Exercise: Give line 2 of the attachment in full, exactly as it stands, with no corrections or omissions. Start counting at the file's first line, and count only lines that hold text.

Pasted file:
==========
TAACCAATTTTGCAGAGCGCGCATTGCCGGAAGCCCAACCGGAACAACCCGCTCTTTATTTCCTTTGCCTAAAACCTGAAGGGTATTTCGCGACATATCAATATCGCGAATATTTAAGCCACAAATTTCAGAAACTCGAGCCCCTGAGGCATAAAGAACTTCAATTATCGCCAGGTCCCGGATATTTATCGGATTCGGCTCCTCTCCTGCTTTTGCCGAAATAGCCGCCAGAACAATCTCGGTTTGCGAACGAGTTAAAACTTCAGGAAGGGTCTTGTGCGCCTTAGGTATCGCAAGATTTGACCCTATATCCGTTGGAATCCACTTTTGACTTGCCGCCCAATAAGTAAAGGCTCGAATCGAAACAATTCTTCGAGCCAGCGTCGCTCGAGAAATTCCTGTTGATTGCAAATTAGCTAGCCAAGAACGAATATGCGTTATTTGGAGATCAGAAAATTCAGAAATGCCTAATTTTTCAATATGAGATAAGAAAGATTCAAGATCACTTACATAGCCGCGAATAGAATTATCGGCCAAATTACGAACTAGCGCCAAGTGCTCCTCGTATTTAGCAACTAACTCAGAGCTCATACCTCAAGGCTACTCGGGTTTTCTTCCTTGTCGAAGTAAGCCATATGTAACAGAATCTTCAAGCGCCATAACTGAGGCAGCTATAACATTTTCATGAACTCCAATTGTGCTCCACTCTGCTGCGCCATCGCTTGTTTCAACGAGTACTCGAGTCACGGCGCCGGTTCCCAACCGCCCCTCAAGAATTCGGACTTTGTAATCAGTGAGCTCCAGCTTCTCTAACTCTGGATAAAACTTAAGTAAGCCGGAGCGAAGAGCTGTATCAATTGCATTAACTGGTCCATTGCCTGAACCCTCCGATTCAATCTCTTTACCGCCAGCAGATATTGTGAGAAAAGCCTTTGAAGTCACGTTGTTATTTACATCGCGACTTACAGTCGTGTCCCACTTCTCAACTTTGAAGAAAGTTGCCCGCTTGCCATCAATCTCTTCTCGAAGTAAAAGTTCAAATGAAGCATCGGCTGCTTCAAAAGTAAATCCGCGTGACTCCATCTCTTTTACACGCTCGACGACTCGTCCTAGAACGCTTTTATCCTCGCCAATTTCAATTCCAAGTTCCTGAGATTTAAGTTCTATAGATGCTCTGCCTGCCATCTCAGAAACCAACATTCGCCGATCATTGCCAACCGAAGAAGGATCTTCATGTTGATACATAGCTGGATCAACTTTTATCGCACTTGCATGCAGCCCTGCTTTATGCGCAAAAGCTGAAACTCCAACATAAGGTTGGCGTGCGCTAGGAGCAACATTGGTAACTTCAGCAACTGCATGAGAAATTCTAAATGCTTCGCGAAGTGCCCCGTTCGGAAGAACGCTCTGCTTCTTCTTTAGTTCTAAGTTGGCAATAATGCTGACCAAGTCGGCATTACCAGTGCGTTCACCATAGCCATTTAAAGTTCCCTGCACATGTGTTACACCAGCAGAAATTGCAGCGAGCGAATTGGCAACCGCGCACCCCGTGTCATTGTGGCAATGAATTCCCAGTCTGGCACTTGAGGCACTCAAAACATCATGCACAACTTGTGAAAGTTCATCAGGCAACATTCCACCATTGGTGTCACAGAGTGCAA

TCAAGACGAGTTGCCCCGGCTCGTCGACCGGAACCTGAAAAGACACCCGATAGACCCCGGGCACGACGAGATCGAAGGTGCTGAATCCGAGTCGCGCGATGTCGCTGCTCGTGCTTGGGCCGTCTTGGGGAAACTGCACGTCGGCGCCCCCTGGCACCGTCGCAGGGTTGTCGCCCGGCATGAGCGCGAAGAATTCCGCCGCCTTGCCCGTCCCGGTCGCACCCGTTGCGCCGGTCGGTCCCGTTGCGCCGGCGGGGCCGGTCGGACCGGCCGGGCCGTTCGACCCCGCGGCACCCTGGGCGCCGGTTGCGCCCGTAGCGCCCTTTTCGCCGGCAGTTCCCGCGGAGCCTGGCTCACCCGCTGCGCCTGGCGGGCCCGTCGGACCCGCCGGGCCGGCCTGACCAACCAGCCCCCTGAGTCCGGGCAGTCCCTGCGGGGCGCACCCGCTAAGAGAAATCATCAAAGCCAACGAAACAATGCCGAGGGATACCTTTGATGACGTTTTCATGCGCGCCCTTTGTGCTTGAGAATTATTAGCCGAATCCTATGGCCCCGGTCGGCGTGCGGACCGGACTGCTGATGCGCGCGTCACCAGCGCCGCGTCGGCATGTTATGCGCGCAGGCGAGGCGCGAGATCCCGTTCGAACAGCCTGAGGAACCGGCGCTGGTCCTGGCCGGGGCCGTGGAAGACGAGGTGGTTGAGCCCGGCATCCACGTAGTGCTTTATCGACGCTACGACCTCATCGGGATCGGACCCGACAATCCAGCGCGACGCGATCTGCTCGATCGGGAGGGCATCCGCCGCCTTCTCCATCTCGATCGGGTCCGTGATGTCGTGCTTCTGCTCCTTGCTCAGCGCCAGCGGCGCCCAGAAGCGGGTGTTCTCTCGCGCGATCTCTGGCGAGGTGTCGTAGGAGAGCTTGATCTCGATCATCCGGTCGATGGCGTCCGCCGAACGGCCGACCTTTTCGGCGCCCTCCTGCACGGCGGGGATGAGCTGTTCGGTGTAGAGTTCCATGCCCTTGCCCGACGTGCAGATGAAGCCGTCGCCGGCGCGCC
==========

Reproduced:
TCAAGACGAGTTGCCCCGGCTCGTCGACCGGAACCTGAAAAGACACCCGATAGACCCCGGGCACGACGAGATCGAAGGTGCTGAATCCGAGTCGCGCGATGTCGCTGCTCGTGCTTGGGCCGTCTTGGGGAAACTGCACGTCGGCGCCCCCTGGCACCGTCGCAGGGTTGTCGCCCGGCATGAGCGCGAAGAATTCCGCCGCCTTGCCCGTCCCGGTCGCACCCGTTGCGCCGGTCGGTCCCGTTGCGCCGGCGGGGCCGGTCGGACCGGCCGGGCCGTTCGACCCCGCGGCACCCTGGGCGCCGGTTGCGCCCGTAGCGCCCTTTTCGCCGGCAGTTCCCGCGGAGCCTGGCTCACCCGCTGCGCCTGGCGGGCCCGTCGGACCCGCCGGGCCGGCCTGACCAACCAGCCCCCTGAGTCCGGGCAGTCCCTGCGGGGCGCACCCGCTAAGAGAAATCATCAAAGCCAACGAAACAATGCCGAGGGATACCTTTGATGACGTTTTCATGCGCGCCCTTTGTGCTTGAGAATTATTAGCCGAATCCTATGGCCCCGGTCGGCGTGCGGACCGGACTGCTGATGCGCGCGTCACCAGCGCCGCGTCGGCATGTTATGCGCGCAGGCGAGGCGCGAGATCCCGTTCGAACAGCCTGAGGAACCGGCGCTGGTCCTGGCCGGGGCCGTGGAAGACGAGGTGGTTGAGCCCGGCATCCACGTAGTGCTTTATCGACGCTACGACCTCATCGGGATCGGACCCGACAATCCAGCGCGACGCGATCTGCTCGATCGGGAGGGCATCCGCCGCCTTCTCCATCTCGATCGGGTCCGTGATGTCGTGCTTCTGCTCCTTGCTCAGCGCCAGCGGCGCCCAGAAGCGGGTGTTCTCTCGCGCGATCTCTGGCGAGGTGTCGTAGGAGAGCTTGATCTCGATCATCCGGTCGATGGCGTCCGCCGAACGGCCGACCTTTTCGGCGCCCTCCTGCACGGCGGGGATGAGCTGTTCGGTGTAGAGTTCCATGCCCTTGCCCGACGTGCAGATGAAGCCGTCGCCGGCGCGCC